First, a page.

services will be expected to work in genuine partnership with
the full range of local housing providers and registered social
We do not consider that these proposals amount to
a robust framework of standards for care leavers' accommodation.
A quality assurance framework for care leavers' accommodation
should be developed so that housing options can be assessed against
nationally agreed standards; it should not be left up to a young
person to say that the accommodation they are offered is unsuitable.
No care leaver should be placed in bed and breakfast accommodation,
and the availability of suitable accommodation must be considered
a prerequisite for a move to independent living.
192. Over a third of young people report being homeless
at some time in the year after leaving care according to research
quoted by Rainer.
The Care Matters White Paper said that homelessness should
be avoided through implementation of a young person's pathway
plan, but "where such arrangements break down, the homelessness
legislation provides an essential safety net".
Sixteen and 17 year olds and young people aged between 18 and
20 who have been in care have priority need for accommodation
under the Homelessness Act 2002, meaning that local authorities
must secure suitable accommodation for them if they become homeless
through no fault of their own. Chris Callender of the Howard League
for Penal Reform described how the legislation affects care leavers
The answer [to provision of suitable accommodation
for young people leaving care or custody] is simple: you do not
put children through the homelessness route. You do not dump them
in bed and breakfasts, which is what the homeless persons unit
is all about. You look after these children. Sixteen and 17-year-olds
are the big group that get dumped in that wayI use "dumped",
because that is how it feels when I am talking to these kids.
They are placed in bed and breakfasts under Housing Act legislation.
Sometimes they are found intentionally homeless. You have 16-year-old
children wandering around the streets of England who have been
found intentionally homeless. Therefore, the housing authority
has no duty to them and social services are merely ignoring them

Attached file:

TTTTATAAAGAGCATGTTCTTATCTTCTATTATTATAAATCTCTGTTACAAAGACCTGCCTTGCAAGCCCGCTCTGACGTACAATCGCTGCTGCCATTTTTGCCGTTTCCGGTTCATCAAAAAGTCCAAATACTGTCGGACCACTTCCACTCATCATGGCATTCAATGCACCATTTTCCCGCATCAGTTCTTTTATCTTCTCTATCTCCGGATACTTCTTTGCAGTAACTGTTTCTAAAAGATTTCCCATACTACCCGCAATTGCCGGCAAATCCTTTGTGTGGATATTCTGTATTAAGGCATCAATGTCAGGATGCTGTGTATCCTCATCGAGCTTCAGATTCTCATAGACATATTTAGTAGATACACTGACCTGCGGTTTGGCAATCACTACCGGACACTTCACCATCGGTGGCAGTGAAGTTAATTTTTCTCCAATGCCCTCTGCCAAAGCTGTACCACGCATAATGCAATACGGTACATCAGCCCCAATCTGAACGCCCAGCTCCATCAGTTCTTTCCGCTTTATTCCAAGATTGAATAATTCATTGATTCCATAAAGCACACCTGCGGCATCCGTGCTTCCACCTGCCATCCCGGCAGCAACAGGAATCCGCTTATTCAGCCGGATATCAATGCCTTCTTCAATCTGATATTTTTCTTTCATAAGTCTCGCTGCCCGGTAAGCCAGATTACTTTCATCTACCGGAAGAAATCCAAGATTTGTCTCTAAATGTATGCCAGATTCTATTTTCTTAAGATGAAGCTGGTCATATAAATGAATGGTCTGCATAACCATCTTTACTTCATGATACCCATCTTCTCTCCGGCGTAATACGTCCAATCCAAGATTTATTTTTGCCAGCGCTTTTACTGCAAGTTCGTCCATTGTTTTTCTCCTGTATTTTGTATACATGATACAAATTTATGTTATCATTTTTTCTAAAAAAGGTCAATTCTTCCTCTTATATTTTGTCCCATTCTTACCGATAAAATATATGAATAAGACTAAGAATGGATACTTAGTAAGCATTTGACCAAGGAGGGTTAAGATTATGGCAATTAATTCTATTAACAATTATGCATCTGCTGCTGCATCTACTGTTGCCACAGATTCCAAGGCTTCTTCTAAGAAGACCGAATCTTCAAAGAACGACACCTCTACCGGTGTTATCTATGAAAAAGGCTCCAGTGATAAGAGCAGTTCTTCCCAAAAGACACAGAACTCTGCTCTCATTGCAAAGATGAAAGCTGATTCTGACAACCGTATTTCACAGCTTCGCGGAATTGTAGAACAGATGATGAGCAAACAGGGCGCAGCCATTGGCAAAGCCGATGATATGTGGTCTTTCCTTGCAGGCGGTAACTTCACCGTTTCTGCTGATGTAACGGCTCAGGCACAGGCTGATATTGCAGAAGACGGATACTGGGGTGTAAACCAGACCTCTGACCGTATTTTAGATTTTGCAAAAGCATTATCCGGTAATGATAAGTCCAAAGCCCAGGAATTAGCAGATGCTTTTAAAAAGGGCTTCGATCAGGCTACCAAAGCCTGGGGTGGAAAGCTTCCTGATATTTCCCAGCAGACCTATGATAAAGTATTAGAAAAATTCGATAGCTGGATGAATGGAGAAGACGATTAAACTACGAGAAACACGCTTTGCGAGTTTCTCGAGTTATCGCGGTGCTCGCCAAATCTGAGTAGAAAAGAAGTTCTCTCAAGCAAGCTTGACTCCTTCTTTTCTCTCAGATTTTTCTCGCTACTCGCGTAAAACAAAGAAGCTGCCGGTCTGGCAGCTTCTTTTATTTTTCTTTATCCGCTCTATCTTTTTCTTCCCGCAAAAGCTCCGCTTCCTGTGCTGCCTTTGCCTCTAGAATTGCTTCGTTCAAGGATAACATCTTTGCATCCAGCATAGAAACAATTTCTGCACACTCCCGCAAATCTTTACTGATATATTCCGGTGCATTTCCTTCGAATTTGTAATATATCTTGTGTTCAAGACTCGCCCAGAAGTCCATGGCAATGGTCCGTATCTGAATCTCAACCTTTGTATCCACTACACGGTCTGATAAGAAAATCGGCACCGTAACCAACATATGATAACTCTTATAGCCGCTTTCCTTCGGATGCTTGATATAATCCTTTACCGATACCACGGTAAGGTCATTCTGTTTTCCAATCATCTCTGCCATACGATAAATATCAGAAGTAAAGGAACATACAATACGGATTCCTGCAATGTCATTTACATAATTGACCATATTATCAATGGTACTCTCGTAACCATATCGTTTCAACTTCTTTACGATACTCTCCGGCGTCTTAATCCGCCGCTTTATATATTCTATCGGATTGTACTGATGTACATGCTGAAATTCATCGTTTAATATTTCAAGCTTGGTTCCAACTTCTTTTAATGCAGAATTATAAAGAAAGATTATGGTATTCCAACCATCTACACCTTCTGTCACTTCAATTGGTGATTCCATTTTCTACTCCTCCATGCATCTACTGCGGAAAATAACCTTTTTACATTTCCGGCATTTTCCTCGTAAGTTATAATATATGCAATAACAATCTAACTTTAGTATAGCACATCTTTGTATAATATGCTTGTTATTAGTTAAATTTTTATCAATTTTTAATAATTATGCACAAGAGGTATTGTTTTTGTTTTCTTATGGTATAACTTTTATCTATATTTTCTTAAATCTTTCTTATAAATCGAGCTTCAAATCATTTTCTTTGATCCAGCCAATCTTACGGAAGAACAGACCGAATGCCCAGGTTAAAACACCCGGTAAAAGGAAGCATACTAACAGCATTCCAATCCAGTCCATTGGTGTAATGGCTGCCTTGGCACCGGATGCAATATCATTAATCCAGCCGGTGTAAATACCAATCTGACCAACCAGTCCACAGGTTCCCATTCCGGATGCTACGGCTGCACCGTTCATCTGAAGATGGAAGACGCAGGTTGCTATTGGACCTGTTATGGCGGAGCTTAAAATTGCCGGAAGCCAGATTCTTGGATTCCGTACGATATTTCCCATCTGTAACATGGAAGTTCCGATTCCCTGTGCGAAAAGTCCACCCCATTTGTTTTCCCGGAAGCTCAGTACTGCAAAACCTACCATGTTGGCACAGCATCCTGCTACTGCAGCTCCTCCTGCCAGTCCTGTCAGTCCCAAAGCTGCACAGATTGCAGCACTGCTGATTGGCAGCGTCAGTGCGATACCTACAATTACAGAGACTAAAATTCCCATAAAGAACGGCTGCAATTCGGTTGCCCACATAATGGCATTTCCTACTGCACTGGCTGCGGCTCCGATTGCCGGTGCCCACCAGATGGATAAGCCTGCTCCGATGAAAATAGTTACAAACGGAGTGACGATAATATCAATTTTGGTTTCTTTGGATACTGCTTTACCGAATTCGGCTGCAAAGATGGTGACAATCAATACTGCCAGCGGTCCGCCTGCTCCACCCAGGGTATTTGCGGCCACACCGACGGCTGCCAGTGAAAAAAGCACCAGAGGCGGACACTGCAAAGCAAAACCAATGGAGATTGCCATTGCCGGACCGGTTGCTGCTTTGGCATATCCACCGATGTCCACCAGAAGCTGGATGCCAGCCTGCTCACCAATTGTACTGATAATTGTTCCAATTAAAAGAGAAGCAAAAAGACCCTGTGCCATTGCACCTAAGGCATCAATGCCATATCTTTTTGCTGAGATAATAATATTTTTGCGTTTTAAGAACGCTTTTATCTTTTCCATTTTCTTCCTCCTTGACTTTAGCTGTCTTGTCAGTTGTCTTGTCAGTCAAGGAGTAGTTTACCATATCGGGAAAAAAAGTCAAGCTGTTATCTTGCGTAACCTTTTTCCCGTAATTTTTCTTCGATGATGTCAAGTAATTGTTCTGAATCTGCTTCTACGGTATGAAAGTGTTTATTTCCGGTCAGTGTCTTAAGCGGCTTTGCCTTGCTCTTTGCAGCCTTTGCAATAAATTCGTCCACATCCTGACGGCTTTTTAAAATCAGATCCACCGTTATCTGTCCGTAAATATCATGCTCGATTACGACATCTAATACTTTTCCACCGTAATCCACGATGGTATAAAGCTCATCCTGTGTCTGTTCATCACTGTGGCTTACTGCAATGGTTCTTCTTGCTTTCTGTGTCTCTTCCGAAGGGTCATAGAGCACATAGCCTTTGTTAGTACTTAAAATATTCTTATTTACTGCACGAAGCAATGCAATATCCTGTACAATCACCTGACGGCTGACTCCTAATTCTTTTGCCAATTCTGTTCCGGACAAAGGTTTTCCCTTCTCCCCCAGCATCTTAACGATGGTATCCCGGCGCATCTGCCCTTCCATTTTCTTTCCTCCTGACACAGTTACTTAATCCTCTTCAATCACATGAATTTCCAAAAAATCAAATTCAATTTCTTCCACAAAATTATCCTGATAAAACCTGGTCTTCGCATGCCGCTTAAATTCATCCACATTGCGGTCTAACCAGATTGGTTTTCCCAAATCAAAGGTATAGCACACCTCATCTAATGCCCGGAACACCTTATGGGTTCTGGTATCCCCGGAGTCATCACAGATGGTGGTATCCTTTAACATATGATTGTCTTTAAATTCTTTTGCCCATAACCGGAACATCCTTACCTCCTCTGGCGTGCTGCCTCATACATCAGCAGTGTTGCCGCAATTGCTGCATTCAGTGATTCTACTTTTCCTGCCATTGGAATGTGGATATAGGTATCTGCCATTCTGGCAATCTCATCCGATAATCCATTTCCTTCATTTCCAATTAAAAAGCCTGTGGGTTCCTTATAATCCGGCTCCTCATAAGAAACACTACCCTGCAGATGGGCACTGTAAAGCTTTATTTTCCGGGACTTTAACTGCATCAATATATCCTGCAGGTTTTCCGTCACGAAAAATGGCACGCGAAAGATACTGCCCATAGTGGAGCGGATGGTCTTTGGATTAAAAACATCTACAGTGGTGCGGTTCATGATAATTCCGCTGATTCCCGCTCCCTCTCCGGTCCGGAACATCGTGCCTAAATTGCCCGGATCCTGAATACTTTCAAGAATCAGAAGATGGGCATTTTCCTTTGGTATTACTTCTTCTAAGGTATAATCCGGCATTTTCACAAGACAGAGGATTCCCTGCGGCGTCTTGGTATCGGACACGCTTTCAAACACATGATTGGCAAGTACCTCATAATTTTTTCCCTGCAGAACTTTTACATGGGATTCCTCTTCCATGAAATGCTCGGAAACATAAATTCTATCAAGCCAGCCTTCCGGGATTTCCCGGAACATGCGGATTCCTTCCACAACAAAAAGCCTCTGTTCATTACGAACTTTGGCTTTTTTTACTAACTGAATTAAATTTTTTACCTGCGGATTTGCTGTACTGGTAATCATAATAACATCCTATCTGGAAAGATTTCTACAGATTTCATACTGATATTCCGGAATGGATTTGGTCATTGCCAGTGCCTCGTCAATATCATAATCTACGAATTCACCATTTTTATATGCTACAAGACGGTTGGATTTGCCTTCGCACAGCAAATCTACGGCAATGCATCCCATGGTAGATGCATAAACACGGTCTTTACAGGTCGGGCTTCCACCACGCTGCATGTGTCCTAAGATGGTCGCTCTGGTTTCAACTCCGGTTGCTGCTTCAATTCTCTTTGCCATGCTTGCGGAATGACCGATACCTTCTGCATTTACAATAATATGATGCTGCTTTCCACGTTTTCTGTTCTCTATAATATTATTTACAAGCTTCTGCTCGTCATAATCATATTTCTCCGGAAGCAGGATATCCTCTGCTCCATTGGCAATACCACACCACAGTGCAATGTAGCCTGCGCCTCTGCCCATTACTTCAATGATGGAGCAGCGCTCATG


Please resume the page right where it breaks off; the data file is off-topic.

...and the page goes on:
] The difficulty is that the Housing Act legislation allows
local authority social services to sidestep their duties by pushing
people down the homelessness route.
Martin Hazlehurst told us that although the situation
is slowly improving, "We still hear of places where the recognised
route into housing is, 'Go and pretend that you are homeless'".
A young person may find themselves being deemed intentionally
homeless because of a wide range of circumstances that are more
likely to apply to vulnerable or under-supported care leaverssignificant
rent arrears, leaving a tenancy unexpectedly or a spell in custody,
for example. Rainer
suggested that the main reason care leavers typically feel they
have no choice about the accommodation offered to them is that
a refusal could lead to them being declared "intentionally"
concluded that there should be a presumption against declaring
any care leaver intentionally homeless except in extreme circumstances.
193. The Government issued guidance in May 2008 on
joint working between housing and children's services to prevent
We heard how effective joint working between housing and children's
services can forestall problems by anticipating the difficulties
that might lead to a terminated tenancy and by taking young people
back into supported accommodation when necessary.
There are practical difficulties in making such joint working
a reality, however. John Hill told us that
]my experience was that you had to spend
quite a lot of time educating housing people about their responsibilities
] and trying to show them that, actually, this group of
young people is different and should be their priority because
of the [corporate] parenting role.
Martin Hazlehurst described the "constant juggling